In article <77hbvv$6f1 at net.bio.net>, "Harry Banner" <harry at c1.com.au> wrote:
> I would appreciate a response to the following:
>> (a) does the retrovirus insert itself at a specific location within the
> genome or is it randomly recombined?
>> (b) as the DNA sequence of the virus is known why is it that we cannot
> synthesize an enzyme that will "look" for that particular sequence and then
> excise it from the genome?
>> Thanking you in advance.
(b) Well, let's say first that *synthesize* an enzyme is pretty much
difficult. There is a lower limit in the aminoacids required for a certain
catalytic function plus the required structural stability and substrate
recognition/binding functions. Current oligo synthesis capabilties are
well behind that limit. We could try to modify some known restriction
enzyme in order to give it the required sequence recognition ability but I
am pretty sure that it would be nearly impossible to come down to a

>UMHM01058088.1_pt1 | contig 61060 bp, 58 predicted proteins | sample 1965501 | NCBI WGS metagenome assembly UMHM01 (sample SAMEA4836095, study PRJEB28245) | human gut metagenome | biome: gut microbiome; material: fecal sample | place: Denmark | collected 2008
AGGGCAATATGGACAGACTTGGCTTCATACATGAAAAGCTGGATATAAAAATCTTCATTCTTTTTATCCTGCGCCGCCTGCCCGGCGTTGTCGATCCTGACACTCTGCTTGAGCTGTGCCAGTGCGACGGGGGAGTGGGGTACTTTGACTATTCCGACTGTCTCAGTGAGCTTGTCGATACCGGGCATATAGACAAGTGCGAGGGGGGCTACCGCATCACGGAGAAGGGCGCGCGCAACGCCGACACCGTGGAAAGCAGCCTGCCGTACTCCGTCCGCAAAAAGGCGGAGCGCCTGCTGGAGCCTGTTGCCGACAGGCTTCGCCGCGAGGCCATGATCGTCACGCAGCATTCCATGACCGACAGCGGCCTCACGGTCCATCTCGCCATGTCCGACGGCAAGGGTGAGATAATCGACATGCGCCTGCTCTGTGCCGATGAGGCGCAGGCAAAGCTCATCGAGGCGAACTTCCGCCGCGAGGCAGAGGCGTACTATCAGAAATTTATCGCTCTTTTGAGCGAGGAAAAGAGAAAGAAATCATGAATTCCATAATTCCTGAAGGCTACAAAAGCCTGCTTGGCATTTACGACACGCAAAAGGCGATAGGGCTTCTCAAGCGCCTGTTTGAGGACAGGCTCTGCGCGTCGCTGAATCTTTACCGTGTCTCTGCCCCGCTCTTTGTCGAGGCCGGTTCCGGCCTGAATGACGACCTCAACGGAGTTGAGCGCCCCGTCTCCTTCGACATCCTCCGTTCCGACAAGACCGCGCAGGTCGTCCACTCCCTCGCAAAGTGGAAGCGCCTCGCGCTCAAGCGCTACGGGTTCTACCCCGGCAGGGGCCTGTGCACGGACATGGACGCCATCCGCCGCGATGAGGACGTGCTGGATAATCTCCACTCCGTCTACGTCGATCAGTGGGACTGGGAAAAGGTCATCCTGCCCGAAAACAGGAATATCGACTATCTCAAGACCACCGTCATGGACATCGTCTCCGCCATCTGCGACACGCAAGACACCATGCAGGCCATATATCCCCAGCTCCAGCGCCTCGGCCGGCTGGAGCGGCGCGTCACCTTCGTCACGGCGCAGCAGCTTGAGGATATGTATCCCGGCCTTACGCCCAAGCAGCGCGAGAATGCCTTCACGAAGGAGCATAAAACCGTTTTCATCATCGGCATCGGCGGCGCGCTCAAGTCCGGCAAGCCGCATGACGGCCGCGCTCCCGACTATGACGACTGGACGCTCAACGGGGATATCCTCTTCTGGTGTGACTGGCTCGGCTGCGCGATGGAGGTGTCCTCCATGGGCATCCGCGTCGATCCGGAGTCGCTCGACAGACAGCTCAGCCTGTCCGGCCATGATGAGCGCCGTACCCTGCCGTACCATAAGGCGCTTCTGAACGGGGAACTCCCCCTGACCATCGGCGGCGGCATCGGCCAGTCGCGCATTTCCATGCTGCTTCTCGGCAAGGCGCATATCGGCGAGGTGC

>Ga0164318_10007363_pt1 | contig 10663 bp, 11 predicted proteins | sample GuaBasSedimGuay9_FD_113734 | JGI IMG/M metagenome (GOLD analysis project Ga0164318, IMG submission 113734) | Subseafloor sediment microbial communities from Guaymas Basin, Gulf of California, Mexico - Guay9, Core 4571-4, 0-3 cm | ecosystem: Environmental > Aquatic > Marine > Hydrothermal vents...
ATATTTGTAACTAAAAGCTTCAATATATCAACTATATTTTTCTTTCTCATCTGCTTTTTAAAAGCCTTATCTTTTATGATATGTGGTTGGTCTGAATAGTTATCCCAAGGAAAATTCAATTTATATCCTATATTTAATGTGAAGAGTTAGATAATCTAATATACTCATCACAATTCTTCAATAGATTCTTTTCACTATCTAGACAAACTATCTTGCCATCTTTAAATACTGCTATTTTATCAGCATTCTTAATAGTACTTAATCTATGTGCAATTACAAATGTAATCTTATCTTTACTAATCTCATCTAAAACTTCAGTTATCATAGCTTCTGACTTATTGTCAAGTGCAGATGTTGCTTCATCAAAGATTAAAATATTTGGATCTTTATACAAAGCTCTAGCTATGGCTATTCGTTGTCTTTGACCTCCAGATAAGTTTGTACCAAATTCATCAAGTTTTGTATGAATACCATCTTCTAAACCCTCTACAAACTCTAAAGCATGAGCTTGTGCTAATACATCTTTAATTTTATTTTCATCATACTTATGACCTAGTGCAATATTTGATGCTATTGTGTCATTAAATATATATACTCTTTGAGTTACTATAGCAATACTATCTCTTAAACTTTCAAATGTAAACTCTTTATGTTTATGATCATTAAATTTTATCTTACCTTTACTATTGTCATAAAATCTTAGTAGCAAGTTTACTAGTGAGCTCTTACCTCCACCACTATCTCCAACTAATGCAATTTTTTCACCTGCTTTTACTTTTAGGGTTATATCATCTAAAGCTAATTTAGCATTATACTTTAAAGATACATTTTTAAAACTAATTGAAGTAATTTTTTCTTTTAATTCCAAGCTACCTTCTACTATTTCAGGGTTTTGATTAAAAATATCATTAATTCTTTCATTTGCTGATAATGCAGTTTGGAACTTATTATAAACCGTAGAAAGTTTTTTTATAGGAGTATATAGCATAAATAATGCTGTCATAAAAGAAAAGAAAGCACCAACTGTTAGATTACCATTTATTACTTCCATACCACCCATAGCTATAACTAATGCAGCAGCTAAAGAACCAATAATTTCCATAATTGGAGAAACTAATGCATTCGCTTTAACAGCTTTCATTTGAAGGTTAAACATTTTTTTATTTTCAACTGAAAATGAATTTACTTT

specificity such that the enzme will not cut anywhere else in the genome.
Even if we can do that, there is the problem to bring such enzyme in
contact with the target. That would mean transfecting specifically HIV-1
infected cells with an appropriate expression vector containing the coding
sequence for the enzyme...this is a sort of gene therapy and we are still
pretty much away from it. Anyway, just for the sake of speaking, the idea
per se is fine. I just wonder whether one could try to desing a ribozime
(catlytic RNA) with the required activity. A sort of *DNA splicing*
ribozime (forgive me for this) would also be able to catalyze the excision
and religation of the target sequence. Actually we do not need to excise
the entire genome (too long) but only some critical part of it, so that a
defective harmless provirus can be generated. Well, that's just for
talking guys, don't take me too seriously.
IGBE-CNR, Pavia (Italy)